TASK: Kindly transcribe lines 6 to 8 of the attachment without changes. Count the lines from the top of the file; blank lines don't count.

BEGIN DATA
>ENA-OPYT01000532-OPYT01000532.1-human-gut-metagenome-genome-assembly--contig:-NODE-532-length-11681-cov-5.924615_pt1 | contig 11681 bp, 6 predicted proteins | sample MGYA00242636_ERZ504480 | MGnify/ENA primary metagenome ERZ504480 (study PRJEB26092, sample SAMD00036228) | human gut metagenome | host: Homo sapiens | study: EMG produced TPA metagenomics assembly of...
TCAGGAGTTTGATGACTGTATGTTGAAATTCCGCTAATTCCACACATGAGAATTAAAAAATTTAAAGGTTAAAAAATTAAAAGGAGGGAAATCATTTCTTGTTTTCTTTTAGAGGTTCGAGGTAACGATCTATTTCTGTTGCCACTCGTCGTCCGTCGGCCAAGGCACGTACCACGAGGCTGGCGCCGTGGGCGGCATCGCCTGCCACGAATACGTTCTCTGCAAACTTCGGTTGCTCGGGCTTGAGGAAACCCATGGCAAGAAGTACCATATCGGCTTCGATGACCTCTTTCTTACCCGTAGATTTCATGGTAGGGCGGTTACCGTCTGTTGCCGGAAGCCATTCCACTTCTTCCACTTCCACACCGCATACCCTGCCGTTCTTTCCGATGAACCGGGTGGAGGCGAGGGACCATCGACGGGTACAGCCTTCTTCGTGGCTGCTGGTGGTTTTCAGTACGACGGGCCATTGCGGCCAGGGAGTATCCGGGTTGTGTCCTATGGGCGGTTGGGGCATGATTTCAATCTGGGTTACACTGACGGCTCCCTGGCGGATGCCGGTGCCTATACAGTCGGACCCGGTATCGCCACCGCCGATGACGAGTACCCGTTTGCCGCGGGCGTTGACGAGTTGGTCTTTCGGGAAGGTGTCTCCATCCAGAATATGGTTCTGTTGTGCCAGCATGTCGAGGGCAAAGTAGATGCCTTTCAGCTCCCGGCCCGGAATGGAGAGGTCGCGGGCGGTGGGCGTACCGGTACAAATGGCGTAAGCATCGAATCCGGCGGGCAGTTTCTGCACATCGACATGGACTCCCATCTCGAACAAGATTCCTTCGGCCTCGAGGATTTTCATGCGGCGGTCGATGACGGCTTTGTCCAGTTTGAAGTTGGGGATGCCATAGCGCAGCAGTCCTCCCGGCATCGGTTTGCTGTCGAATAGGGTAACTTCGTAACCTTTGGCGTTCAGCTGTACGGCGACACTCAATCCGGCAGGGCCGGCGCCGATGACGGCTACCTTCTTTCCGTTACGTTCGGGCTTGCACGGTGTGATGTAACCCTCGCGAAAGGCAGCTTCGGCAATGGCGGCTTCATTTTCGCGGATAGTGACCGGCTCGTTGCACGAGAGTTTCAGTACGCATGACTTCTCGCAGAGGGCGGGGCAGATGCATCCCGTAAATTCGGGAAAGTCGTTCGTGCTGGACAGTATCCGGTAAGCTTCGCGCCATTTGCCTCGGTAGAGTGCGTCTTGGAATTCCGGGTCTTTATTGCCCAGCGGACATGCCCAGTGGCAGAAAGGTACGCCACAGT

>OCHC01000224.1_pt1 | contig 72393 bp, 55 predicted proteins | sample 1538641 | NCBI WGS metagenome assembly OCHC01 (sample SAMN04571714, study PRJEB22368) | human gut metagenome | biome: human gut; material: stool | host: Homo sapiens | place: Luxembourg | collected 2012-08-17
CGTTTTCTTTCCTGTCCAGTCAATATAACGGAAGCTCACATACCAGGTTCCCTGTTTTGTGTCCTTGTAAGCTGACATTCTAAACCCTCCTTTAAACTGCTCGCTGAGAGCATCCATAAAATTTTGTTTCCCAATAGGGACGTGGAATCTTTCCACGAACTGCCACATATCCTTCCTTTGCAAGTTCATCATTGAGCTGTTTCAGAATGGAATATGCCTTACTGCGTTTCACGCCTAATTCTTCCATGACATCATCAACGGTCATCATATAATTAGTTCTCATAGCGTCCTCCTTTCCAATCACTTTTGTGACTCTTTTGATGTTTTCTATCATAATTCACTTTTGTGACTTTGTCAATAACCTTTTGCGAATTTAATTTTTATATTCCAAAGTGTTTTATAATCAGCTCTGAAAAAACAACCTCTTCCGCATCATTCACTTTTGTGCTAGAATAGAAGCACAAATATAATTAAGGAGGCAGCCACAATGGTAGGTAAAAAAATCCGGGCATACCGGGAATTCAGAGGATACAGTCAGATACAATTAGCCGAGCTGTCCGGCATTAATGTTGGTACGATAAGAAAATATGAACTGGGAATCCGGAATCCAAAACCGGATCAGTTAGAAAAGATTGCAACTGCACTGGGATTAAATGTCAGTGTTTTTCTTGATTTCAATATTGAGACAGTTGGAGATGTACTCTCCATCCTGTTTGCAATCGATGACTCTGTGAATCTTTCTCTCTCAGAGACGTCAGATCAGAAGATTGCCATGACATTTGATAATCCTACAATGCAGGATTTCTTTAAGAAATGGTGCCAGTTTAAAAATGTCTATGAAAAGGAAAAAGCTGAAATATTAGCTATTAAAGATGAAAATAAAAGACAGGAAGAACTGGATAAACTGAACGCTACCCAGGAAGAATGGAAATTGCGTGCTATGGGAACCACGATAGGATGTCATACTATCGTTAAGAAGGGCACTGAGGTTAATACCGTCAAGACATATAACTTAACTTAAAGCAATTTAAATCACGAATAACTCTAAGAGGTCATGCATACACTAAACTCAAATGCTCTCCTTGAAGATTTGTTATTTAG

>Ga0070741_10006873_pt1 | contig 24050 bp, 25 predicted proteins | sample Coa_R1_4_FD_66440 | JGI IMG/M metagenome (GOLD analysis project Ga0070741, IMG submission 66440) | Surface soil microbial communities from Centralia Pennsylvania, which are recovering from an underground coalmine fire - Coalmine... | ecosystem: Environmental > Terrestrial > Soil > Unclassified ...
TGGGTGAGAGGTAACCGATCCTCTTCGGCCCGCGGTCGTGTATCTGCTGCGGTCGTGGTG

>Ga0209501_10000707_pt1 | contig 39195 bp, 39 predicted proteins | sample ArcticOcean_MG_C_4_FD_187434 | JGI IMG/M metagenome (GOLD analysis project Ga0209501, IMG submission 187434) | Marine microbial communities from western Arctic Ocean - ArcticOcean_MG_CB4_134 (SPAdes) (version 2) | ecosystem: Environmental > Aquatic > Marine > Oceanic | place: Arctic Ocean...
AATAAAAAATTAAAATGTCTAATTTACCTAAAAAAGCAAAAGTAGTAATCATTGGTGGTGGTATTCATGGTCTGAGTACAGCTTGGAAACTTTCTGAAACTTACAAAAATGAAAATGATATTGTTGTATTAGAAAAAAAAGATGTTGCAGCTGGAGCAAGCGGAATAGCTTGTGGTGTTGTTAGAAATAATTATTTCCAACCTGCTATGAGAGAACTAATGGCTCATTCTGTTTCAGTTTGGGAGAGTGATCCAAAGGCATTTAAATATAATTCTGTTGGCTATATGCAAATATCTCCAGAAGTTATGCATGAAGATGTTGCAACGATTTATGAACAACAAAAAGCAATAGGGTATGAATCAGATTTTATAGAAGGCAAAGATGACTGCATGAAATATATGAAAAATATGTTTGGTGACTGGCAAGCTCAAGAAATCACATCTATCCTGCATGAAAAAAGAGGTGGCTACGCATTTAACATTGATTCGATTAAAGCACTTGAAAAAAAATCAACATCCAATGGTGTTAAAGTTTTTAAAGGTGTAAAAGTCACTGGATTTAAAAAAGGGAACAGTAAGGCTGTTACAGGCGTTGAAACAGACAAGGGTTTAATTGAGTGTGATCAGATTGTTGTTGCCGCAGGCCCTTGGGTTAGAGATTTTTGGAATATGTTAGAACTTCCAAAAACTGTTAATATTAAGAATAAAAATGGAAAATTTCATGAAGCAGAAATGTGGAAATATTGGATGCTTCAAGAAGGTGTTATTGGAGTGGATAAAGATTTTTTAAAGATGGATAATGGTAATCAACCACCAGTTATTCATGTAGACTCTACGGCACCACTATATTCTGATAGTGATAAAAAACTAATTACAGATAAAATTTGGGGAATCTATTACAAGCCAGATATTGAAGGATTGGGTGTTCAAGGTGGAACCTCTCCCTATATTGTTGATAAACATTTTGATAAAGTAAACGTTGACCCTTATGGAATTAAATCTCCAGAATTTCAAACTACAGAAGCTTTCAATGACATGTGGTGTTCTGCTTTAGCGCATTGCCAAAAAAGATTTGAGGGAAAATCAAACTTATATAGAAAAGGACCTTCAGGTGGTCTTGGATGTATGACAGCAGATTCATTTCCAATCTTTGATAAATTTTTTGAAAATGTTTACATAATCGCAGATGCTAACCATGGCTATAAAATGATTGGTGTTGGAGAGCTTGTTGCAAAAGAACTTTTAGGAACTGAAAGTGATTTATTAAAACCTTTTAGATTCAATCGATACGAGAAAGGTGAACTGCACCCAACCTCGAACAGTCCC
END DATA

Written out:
TGGGTGAGAGGTAACCGATCCTCTTCGGCCCGCGGTCGTGTATCTGCTGCGGTCGTGGTG

>Ga0209501_10000707_pt1 | contig 39195 bp, 39 predicted proteins | sample ArcticOcean_MG_C_4_FD_187434 | JGI IMG/M metagenome (GOLD analysis project Ga0209501, IMG submission 187434) | Marine microbial communities from western Arctic Ocean - ArcticOcean_MG_CB4_134 (SPAdes) (version 2) | ecosystem: Environmental > Aquatic > Marine > Oceanic | place: Arctic Ocean...
AATAAAAAATTAAAATGTCTAATTTACCTAAAAAAGCAAAAGTAGTAATCATTGGTGGTGGTATTCATGGTCTGAGTACAGCTTGGAAACTTTCTGAAACTTACAAAAATGAAAATGATATTGTTGTATTAGAAAAAAAAGATGTTGCAGCTGGAGCAAGCGGAATAGCTTGTGGTGTTGTTAGAAATAATTATTTCCAACCTGCTATGAGAGAACTAATGGCTCATTCTGTTTCAGTTTGGGAGAGTGATCCAAAGGCATTTAAATATAATTCTGTTGGCTATATGCAAATATCTCCAGAAGTTATGCATGAAGATGTTGCAACGATTTATGAACAACAAAAAGCAATAGGGTATGAATCAGATTTTATAGAAGGCAAAGATGACTGCATGAAATATATGAAAAATATGTTTGGTGACTGGCAAGCTCAAGAAATCACATCTATCCTGCATGAAAAAAGAGGTGGCTACGCATTTAACATTGATTCGATTAAAGCACTTGAAAAAAAATCAACATCCAATGGTGTTAAAGTTTTTAAAGGTGTAAAAGTCACTGGATTTAAAAAAGGGAACAGTAAGGCTGTTACAGGCGTTGAAACAGACAAGGGTTTAATTGAGTGTGATCAGATTGTTGTTGCCGCAGGCCCTTGGGTTAGAGATTTTTGGAATATGTTAGAACTTCCAAAAACTGTTAATATTAAGAATAAAAATGGAAAATTTCATGAAGCAGAAATGTGGAAATATTGGATGCTTCAAGAAGGTGTTATTGGAGTGGATAAAGATTTTTTAAAGATGGATAATGGTAATCAACCACCAGTTATTCATGTAGACTCTACGGCACCACTATATTCTGATAGTGATAAAAAACTAATTACAGATAAAATTTGGGGAATCTATTACAAGCCAGATATTGAAGGATTGGGTGTTCAAGGTGGAACCTCTCCCTATATTGTTGATAAACATTTTGATAAAGTAAACGTTGACCCTTATGGAATTAAATCTCCAGAATTTCAAACTACAGAAGCTTTCAATGACATGTGGTGTTCTGCTTTAGCGCATTGCCAAAAAAGATTTGAGGGAAAATCAAACTTATATAGAAAAGGACCTTCAGGTGGTCTTGGATGTATGACAGCAGATTCATTTCCAATCTTTGATAAATTTTTTGAAAATGTTTACATAATCGCAGATGCTAACCATGGCTATAAAATGATTGGTGTTGGAGAGCTTGTTGCAAAAGAACTTTTAGGAACTGAAAGTGATTTATTAAAACCTTTTAGATTCAATCGATACGAGAAAGGTGAACTGCACCCAACCTCGAACAGTCCC